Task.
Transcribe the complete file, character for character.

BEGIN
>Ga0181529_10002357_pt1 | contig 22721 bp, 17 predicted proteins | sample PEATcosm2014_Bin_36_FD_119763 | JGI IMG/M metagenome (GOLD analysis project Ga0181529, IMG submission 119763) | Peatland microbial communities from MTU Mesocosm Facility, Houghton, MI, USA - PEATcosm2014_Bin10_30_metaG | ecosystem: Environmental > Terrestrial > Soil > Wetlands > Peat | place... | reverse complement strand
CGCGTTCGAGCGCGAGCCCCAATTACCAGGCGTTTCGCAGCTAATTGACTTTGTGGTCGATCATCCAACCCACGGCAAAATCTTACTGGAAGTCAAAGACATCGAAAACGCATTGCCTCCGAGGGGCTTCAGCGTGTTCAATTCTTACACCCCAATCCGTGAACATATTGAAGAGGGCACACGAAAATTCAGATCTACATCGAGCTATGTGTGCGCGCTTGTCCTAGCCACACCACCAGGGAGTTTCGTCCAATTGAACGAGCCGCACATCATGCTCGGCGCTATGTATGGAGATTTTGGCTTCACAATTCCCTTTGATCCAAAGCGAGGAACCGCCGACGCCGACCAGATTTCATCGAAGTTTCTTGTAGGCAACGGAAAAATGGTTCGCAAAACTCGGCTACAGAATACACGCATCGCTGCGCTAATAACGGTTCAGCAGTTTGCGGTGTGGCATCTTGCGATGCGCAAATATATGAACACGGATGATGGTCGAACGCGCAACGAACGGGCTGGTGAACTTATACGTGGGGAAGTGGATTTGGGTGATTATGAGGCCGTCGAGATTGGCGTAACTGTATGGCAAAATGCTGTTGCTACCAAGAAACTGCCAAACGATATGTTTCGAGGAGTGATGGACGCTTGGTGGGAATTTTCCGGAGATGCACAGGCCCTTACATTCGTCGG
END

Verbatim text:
>Ga0181529_10002357_pt1 | contig 22721 bp, 17 predicted proteins | sample PEATcosm2014_Bin_36_FD_119763 | JGI IMG/M metagenome (GOLD analysis project Ga0181529, IMG submission 119763) | Peatland microbial communities from MTU Mesocosm Facility, Houghton, MI, USA - PEATcosm2014_Bin10_30_metaG | ecosystem: Environmental > Terrestrial > Soil > Wetlands > Peat | place... | reverse complement strand
CGCGTTCGAGCGCGAGCCCCAATTACCAGGCGTTTCGCAGCTAATTGACTTTGTGGTCGATCATCCAACCCACGGCAAAATCTTACTGGAAGTCAAAGACATCGAAAACGCATTGCCTCCGAGGGGCTTCAGCGTGTTCAATTCTTACACCCCAATCCGTGAACATATTGAAGAGGGCACACGAAAATTCAGATCTACATCGAGCTATGTGTGCGCGCTTGTCCTAGCCACACCACCAGGGAGTTTCGTCCAATTGAACGAGCCGCACATCATGCTCGGCGCTATGTATGGAGATTTTGGCTTCACAATTCCCTTTGATCCAAAGCGAGGAACCGCCGACGCCGACCAGATTTCATCGAAGTTTCTTGTAGGCAACGGAAAAATGGTTCGCAAAACTCGGCTACAGAATACACGCATCGCTGCGCTAATAACGGTTCAGCAGTTTGCGGTGTGGCATCTTGCGATGCGCAAATATATGAACACGGATGATGGTCGAACGCGCAACGAACGGGCTGGTGAACTTATACGTGGGGAAGTGGATTTGGGTGATTATGAGGCCGTCGAGATTGGCGTAACTGTATGGCAAAATGCTGTTGCTACCAAGAAACTGCCAAACGATATGTTTCGAGGAGTGATGGACGCTTGGTGGGAATTTTCCGGAGATGCACAGGCCCTTACATTCGTCGG